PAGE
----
Virtual realities

Taos galleries working social media, online exhibits


Going digital or giving up altogether are the choices facing art galleries and small businesses in Taos, and the world for that matter, while we all wait out the lockdowns caused by the pandemic of the novel coronavirus (COVID-19).

Basically, all galleries are closed to visitors, but many get a couple of sales per week from existing clients, so they are working social media, especially Instagram, and handling phone orders. The rock stars of online marketing in Taos, however, are Jones Walker of Taos, 127 Bent Street.

Tony Walker said he and partner/artist Max Jones are actually selling something through their online store every day.

"We're doing tons of social media," Walker said. "We have 5,000 followers on FaceBook and Instagram and I do at least three posts a day. It takes a lot of time, but it makes people feel like they're here and connected."

Since the lockdown, they took photos of everything in the gallery and are busy putting new work online every day.

"Max said we need an online store through our website, so we got right on it," Walker said, adding emphatically, "You have two choices - sit at home and whine about the lockdown or get off your [butt] and do it!" Call (575) 758-7965 or see

Social media, online stores

Máye Torres' Studio 107-B, on North Taos Plaza, has ramped up her website and issued a call for artists' work in response to COVID-19. She's inviting 20 to 30 artists in France, Ethiopia and California to invite another 10 or 20 artists to share work.

"I'm getting images, poems, short films and songs - whatever the artists have created - and putting it online, a digital exhibit," Torres said by phone last week. Countless artists can be shown in virtual exhibits unlimited by four walls. But it's scary, too, she says. "We're so at the mercy of the unknown. But it does give us time to work - isolation is not foreign to us artists." Call (575) 779-7832 or see Facebook and

Keeping it personal

Michael McCormick Gallery, 106 Paseo del Pueblo Norte, is operating, but owner McCormick says says clients want to talk to a human being when it comes to buying fine art. So besides his comprehensive website and already active social media, he will not create an online store, and continues to take calls in person. Call (575) 758-1372 or see

Taos Gallery Association President Rob Nightingale of Wilder Nightingale Fine Art, 119 Kit Carson Road, said he has had a few sales. "People will see an image on Instagram and go to the website. One couple found three pieces they liked." But he's balking at setting up on online store for now. Call (575) 758-3255 or see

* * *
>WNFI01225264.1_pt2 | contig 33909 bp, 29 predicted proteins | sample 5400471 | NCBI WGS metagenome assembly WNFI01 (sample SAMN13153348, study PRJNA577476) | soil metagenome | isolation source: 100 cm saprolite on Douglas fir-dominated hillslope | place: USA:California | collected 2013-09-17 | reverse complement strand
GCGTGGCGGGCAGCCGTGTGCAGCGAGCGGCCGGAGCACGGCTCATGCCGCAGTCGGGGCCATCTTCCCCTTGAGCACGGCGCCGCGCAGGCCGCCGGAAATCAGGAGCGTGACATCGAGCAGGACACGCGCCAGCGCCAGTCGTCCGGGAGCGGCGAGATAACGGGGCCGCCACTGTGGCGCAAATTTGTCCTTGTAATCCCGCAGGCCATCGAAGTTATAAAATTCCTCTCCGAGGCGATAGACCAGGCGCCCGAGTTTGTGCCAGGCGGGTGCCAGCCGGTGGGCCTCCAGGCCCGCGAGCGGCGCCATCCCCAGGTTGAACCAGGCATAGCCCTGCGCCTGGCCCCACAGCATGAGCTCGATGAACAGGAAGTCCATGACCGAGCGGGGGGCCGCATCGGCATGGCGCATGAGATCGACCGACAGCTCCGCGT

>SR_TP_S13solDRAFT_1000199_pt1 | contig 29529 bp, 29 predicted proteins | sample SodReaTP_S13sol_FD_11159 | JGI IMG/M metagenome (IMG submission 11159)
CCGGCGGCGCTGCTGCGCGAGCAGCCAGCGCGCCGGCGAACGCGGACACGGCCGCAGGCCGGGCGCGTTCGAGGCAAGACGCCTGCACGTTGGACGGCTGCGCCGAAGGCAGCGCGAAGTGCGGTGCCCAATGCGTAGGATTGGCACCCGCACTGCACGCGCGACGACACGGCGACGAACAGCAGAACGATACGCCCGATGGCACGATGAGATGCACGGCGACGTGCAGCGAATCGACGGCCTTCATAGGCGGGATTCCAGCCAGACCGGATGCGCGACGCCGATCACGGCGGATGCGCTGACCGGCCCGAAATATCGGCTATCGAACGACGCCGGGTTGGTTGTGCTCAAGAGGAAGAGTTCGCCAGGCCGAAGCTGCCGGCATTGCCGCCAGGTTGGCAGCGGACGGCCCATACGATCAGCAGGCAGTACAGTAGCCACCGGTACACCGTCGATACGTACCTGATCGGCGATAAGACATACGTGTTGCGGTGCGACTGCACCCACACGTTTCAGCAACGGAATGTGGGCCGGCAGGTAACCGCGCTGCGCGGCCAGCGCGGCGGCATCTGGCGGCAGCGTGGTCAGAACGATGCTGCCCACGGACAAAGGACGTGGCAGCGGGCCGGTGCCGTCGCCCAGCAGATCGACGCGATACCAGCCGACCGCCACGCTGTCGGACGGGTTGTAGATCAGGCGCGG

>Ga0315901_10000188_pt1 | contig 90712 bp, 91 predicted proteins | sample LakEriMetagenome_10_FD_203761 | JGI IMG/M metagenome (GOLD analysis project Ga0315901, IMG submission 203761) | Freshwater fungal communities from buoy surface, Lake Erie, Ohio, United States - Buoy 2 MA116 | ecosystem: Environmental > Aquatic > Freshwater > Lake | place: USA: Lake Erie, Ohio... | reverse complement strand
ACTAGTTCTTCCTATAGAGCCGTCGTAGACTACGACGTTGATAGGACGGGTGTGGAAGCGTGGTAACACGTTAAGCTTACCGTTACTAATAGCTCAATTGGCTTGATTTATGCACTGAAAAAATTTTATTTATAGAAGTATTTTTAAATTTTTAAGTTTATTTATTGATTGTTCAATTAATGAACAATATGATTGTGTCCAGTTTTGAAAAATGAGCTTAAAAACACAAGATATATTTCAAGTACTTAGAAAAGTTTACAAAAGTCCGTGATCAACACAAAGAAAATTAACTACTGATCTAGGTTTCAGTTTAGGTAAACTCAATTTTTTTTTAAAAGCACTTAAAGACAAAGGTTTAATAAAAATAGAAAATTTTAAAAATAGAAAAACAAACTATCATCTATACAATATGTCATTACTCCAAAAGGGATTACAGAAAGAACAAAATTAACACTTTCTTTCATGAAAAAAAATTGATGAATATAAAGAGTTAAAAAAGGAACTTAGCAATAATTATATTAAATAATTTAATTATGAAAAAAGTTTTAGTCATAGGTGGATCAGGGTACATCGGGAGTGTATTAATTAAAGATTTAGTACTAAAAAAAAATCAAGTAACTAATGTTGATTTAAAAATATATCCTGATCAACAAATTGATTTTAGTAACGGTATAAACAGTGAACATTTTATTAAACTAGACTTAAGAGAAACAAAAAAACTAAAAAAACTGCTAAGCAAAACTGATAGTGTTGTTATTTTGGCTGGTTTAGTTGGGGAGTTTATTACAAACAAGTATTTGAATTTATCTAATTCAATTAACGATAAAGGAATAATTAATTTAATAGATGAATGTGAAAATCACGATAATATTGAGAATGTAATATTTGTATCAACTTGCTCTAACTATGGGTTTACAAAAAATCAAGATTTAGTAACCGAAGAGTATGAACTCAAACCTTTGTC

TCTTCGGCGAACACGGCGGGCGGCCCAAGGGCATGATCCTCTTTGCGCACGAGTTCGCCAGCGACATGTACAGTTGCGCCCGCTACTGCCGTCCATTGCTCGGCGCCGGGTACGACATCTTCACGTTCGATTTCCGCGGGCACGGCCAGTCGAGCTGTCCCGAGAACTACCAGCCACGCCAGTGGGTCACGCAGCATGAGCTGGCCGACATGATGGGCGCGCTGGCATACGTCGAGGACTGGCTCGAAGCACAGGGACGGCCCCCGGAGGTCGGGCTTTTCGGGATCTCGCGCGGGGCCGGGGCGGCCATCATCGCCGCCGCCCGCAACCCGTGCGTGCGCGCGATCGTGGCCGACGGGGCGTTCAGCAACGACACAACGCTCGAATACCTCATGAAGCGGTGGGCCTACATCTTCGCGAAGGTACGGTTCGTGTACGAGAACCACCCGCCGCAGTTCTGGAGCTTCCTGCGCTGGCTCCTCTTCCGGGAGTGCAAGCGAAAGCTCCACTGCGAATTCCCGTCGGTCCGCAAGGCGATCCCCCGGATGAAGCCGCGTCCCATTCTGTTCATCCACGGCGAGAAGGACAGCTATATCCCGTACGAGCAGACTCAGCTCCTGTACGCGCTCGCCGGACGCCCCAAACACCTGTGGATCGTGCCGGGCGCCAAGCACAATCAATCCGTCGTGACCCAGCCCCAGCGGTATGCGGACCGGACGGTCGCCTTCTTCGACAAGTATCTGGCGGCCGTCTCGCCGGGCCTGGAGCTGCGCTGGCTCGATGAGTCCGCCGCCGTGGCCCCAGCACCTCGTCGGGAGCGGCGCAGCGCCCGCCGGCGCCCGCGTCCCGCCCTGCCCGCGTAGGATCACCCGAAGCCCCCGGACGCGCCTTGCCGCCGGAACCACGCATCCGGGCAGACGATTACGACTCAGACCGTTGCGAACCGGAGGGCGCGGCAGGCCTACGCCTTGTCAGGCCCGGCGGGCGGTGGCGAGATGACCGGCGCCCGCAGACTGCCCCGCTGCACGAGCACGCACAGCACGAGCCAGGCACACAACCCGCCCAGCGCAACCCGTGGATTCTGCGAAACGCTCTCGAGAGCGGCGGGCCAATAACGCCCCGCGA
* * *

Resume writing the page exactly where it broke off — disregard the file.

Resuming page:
TGA Director David Mapes, gallerist of David Anthony Fine Art, 132 Kit Carson Road, said galleries would be really smart to set up online stores that work on their websites, like Jones Walker of Taos did. Mapes asks that galleries with online stores contact him and he'll list them online. Call (575) 770-5733 or see

Jeweler/gallerist Moriah Stanton of MoMo Taos, 133 Bent Street, said lockdown is actually better, because her two-year-old's day care also closed, allowing her to be with her instead of working the gallery. She is considering virtual tours of her artists' paintings, jewelry and pottery.

"I'm also profiling my artists more in depth online," Stanton said by phone. "I'm utilizing mostly Instagram and I'm at my clients' disposal more often. I've done videos of wearing jewelry and what's in the gallery. I have faith we can come out of this OK and successfully weather this storm." Call (505) 690-7871 or see

Permanent closures

No Taos galleries at press time are virus victims. Only two galleries won't reopen - but not because of the virus.

Copper Moon Gallery owner Diana Miller said last summer she would be retiring in 2020. One of the last events she was doing was cancelled, the Kit Carson Road Spring Equinox celebration for March 24, 2020. Copper Moon, at 105 Kit Carson Road, closed with state lockdowns and won't reopen.

Also closed now is Palaski Fine Art, formerly at 129 Kit Carson Road, the contemporary art cooperative, which opened July 2019. Owner Cece Palaski said the overall response last summer was poor, so she closed March 30 and says she will not reopen.

Temporary closures

Georgia Gersh closed Magpie gallery, in the Overland Ranch complex in El Prado, on March 13, two days after Gov. Lujan Grisham's March 11 announcement that nonessential businesses had to close until the pandemic ended.

"I miss the beautiful space," Gersh said in a Facebook post and again by phone. "I have been there nearly every day for almost six years now. I miss my beautiful customers, their appreciation and developing friendships. I miss my artists. For now I am not doing online marketing or sales. This may change in the coming months, but presently I feel this is a time to pause from putting energy out and turn inward. The art to come out of this period will be remarkable. I'll be eager to reopen Magpie with gusto when the time is right." Call (781) 248-0166 or see

'We'll do what we need to'

"We're still here, we're gonna be here, come and look at what we've got," Taos Blue owner Sue Westbrook said in a phone interview last week. She'll reopen her 30-year-old Taos Blue gallery, 101 Bent Street, once businesses are allowed to, but like she does every year, she'll paper her windows, clean the gallery ferociously and set out new fine handcrafts in the windows.

Westbrook asked her artists to create inspirational statements to accompany new work going up in the windows.

She's not too crazy about an online store, but said "if it's a matter of survival we'd have to be open to that, although I'm not thrilled at the idea of being on a computer all the time - we'll do what we need to." Call (575) 779-4338 or visit


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